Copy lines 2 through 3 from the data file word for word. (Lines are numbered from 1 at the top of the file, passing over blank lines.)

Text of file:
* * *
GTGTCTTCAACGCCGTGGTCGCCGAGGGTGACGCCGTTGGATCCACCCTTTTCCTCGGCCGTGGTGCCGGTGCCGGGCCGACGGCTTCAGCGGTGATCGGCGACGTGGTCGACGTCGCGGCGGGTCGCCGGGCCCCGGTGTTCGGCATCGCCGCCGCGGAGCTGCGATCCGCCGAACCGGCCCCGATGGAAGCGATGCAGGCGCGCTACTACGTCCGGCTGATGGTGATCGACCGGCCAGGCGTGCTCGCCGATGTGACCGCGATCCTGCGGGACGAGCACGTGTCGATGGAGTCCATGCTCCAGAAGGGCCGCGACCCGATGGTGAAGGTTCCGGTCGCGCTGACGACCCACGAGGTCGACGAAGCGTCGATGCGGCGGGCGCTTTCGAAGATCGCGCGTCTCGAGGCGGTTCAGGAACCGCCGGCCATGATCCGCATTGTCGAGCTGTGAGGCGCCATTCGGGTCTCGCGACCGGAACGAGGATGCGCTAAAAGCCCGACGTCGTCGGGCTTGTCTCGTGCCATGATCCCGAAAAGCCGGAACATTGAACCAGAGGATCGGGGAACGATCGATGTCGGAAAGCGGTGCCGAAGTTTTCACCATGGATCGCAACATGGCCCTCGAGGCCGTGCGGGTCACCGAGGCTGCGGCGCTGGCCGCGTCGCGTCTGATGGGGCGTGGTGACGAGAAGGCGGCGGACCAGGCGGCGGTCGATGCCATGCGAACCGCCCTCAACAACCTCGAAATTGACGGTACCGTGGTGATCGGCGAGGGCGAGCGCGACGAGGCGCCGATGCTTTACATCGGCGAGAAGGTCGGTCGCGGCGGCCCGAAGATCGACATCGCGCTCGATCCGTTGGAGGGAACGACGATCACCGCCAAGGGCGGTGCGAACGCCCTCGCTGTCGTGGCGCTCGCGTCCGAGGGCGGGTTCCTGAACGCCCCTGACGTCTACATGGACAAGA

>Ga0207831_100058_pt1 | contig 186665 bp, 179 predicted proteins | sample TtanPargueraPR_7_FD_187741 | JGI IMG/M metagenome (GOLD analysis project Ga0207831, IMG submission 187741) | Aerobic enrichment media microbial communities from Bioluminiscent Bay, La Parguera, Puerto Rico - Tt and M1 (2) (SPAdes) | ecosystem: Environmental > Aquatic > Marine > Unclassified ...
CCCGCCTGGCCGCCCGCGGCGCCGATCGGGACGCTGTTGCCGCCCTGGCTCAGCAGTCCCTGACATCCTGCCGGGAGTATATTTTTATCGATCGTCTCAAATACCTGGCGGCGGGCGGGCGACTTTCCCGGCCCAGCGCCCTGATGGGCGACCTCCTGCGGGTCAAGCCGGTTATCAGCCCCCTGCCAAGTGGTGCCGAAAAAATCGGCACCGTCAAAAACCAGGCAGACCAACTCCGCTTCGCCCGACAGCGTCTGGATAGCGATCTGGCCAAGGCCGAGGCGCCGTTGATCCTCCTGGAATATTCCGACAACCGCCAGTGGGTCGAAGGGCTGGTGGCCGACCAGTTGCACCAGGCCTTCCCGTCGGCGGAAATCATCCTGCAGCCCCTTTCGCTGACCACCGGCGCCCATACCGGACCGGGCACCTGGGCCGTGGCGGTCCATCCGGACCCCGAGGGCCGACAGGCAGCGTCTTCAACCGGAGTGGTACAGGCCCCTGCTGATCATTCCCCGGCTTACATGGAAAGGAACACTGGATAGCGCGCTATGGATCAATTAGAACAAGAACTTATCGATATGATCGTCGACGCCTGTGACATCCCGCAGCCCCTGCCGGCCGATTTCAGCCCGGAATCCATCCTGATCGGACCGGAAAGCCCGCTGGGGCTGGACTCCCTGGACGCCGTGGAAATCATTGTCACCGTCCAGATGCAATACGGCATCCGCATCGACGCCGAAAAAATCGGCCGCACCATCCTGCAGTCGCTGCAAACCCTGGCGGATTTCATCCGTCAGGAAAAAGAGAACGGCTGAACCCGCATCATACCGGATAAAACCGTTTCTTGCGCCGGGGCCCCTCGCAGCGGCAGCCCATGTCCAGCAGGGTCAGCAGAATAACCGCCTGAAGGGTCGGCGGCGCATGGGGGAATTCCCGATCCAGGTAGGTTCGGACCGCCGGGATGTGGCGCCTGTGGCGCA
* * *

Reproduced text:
>Ga0207831_100058_pt1 | contig 186665 bp, 179 predicted proteins | sample TtanPargueraPR_7_FD_187741 | JGI IMG/M metagenome (GOLD analysis project Ga0207831, IMG submission 187741) | Aerobic enrichment media microbial communities from Bioluminiscent Bay, La Parguera, Puerto Rico - Tt and M1 (2) (SPAdes) | ecosystem: Environmental > Aquatic > Marine > Unclassified ...
CCCGCCTGGCCGCCCGCGGCGCCGATCGGGACGCTGTTGCCGCCCTGGCTCAGCAGTCCCTGACATCCTGCCGGGAGTATATTTTTATCGATCGTCTCAAATACCTGGCGGCGGGCGGGCGACTTTCCCGGCCCAGCGCCCTGATGGGCGACCTCCTGCGGGTCAAGCCGGTTATCAGCCCCCTGCCAAGTGGTGCCGAAAAAATCGGCACCGTCAAAAACCAGGCAGACCAACTCCGCTTCGCCCGACAGCGTCTGGATAGCGATCTGGCCAAGGCCGAGGCGCCGTTGATCCTCCTGGAATATTCCGACAACCGCCAGTGGGTCGAAGGGCTGGTGGCCGACCAGTTGCACCAGGCCTTCCCGTCGGCGGAAATCATCCTGCAGCCCCTTTCGCTGACCACCGGCGCCCATACCGGACCGGGCACCTGGGCCGTGGCGGTCCATCCGGACCCCGAGGGCCGACAGGCAGCGTCTTCAACCGGAGTGGTACAGGCCCCTGCTGATCATTCCCCGGCTTACATGGAAAGGAACACTGGATAGCGCGCTATGGATCAATTAGAACAAGAACTTATCGATATGATCGTCGACGCCTGTGACATCCCGCAGCCCCTGCCGGCCGATTTCAGCCCGGAATCCATCCTGATCGGACCGGAAAGCCCGCTGGGGCTGGACTCCCTGGACGCCGTGGAAATCATTGTCACCGTCCAGATGCAATACGGCATCCGCATCGACGCCGAAAAAATCGGCCGCACCATCCTGCAGTCGCTGCAAACCCTGGCGGATTTCATCCGTCAGGAAAAAGAGAACGGCTGAACCCGCATCATACCGGATAAAACCGTTTCTTGCGCCGGGGCCCCTCGCAGCGGCAGCCCATGTCCAGCAGGGTCAGCAGAATAACCGCCTGAAGGGTCGGCGGCGCATGGGGGAATTCCCGATCCAGGTAGGTTCGGACCGCCGGGATGTGGCGCCTGTGGCGCA